Certain tax implications can significantly impact the terms of a divorce agreement, and options should be well thought out. Here’s what you need to know about understanding taxes in an Illinois divorce.

Those who complete their divorce on or before Dec. 31 of the final day of the tax year may not file a joint tax return. If the new year starts before the divorce becomes official, the IRS still recognizes a couple as married, and therefore allows the filing of a joint return for the previous year.

Business Interests and Investments

If either spouse is a business owner, its profits may be taxed as part of personal income. The business or investments may have untaxed losses and gains from the past years that must be carried into the next.

Dependents and Tax Credits

The children’s best interest should be the main priority during a divorce, especially when parental responsibility is being determined. Parents should be aware of how tax implications can affect their children via the exemptions they can claim.

The children will be dependent on the custodial parent. However, exemptions can be split, or the court may order alternative exemptions each year. If the non-custodial parent claims exemptions when it is their turn, the custodial parent must submit a Release of Claim to Exemption for Child by Custodial Parent form with their tax return.

Besides this tax exemption, the parents may also qualify for the following:

Child Tax Credit

Eligible parents can claim upwards of $1,000 as tax credit per dependent child. The children have to be under 17 years old at the end of the filing year.

Child and Dependent Care Tax Credit

If the children are under 13 years of age, they may be claimed on a tax credit for a portion of child care expenses.

Related: Illinois Divorce FAQs

Retirement Account Taxes

In most cases, retirement funds or 401k account transfers are not taxable. Once a divorce is finalized, on the other hand, tax penalties are liabilities that are applicable on payments and withdrawn funds.

To prevent this from happening, make sure retirement accounts are also part of the divorce decree and try not to spend money on divorce expenses. If funds are taken from an investment account prematurely, significant tax implications can be faced. Retirement assets have to be divided as per strict IRS rules and regulations.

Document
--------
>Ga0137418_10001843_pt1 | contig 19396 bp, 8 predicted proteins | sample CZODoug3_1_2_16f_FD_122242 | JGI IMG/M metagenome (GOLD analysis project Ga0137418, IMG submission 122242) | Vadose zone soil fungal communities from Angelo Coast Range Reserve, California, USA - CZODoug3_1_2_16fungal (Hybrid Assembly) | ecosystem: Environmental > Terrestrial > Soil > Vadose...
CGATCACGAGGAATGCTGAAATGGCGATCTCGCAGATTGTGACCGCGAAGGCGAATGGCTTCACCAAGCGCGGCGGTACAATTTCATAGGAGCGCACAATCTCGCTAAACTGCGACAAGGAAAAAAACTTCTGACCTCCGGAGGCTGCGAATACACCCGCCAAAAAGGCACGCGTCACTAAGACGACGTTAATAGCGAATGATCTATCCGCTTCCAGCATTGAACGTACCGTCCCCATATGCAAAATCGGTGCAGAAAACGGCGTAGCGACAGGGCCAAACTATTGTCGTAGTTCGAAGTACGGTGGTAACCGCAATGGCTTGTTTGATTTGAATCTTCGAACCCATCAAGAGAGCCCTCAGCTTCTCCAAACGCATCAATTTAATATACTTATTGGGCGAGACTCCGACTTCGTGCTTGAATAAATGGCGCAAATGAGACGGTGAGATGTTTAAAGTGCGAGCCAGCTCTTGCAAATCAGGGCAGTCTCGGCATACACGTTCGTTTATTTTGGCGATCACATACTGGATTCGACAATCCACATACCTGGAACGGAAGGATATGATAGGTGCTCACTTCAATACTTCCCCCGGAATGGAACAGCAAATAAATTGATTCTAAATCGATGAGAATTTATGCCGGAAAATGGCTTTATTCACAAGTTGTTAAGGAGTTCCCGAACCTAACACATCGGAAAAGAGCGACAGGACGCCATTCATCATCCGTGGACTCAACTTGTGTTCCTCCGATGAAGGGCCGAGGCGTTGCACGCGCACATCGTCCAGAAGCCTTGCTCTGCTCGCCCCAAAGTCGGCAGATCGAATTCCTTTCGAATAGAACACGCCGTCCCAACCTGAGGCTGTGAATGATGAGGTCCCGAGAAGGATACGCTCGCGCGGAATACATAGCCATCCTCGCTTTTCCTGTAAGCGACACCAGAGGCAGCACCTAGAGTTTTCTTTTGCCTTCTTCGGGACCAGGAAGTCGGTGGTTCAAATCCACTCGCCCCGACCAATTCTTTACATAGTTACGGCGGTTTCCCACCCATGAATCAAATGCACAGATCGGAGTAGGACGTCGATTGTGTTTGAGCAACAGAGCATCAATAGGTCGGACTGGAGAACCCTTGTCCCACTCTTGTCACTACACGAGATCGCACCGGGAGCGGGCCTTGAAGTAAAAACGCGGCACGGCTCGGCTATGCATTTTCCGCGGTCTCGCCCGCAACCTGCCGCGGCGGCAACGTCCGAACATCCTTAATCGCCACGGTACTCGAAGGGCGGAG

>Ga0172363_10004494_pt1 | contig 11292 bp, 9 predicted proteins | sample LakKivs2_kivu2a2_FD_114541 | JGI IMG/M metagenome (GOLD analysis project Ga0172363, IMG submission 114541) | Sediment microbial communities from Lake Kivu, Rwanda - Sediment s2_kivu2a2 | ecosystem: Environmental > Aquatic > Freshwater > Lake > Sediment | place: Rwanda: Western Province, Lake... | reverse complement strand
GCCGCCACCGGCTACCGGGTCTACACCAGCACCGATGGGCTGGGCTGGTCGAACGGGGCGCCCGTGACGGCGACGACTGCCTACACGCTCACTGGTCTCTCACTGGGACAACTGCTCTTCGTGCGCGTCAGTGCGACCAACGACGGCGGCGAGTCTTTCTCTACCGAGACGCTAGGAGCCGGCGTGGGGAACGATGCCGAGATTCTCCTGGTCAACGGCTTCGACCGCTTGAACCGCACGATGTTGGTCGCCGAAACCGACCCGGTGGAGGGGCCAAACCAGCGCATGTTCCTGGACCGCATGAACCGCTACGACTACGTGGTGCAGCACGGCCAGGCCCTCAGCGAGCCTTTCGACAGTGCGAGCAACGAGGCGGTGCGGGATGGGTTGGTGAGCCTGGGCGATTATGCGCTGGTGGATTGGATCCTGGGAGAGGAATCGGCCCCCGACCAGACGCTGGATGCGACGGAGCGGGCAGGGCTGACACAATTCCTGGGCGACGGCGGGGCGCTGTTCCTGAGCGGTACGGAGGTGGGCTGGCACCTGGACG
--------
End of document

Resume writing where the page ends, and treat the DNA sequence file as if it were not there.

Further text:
Marital Assets

When a property is divided as part of a divorce settlement, taxes may not be incurred on it but taxable gains will be considered if the property or investments are sold during the divorce proceedings. The first $250,000 will not be considered and those married during the filing year are legible to up to $500,000  when filing together.

Any funds transferred from a retirement account or pensions will be taxed unless it is transferred into another retirement plan or a Qualified Domestic Relations Order. Any property sold after the divorce is finalized will be eligible for tax gains and each spouse can also exclude $125,000 from taxes.

Spousal and Child Maintenance

Child support is not tax-deductible for the parent responsible for paying it and can not be considered taxable income. However, spousal maintenance can be deducted from the taxable gross income of the payer. Support compromising both child and spousal support is unallocated support which can deduct taxes for the spouse making more contributions than the other.

Determining Filing Status after a Divorce

Taxes should be filed carefully after recently divorcing. Filing statuses depend on certain factors, including the date of divorce and resolution terms. Depending on the circumstances, statuses may be filed under the following:

Married Filing Separately

A tax return can be filed separately even if a couple is still married or as of December 31st. There is a small deduction but owed taxes could be reduced later when filing under this status. As an independent filer, the filer will not be responsible for anyone else.

Related: How Much Does a Divorce Cost in Illinois?

Married Filing Jointly

Those divorced as of December 31st, cannot file jointly or as married. Filing jointly can feel odd when a couple just divorced but depending on the date of divorce, the filing status for the new year will depend on the marital status. If still married during the specified time, filers can still file jointly and get benefits including the often larger standard deduction offered to married couples.


Those without any children or other dependents should file single. In this case, filers will be eligible for the same deduction as a married person who is filing separately.

Head of Household

If the divorce was finalized before December 31st, filers could still file as the head of the household which awards them a larger tax deduction. One must prove themselves as responsible for paying for more than half of household costs for the past year. A stronger case can be made for those that have a dependent such as a child. However, children can only be claimed as dependent for tax deduction purposes if filers have a majority of parenting time.

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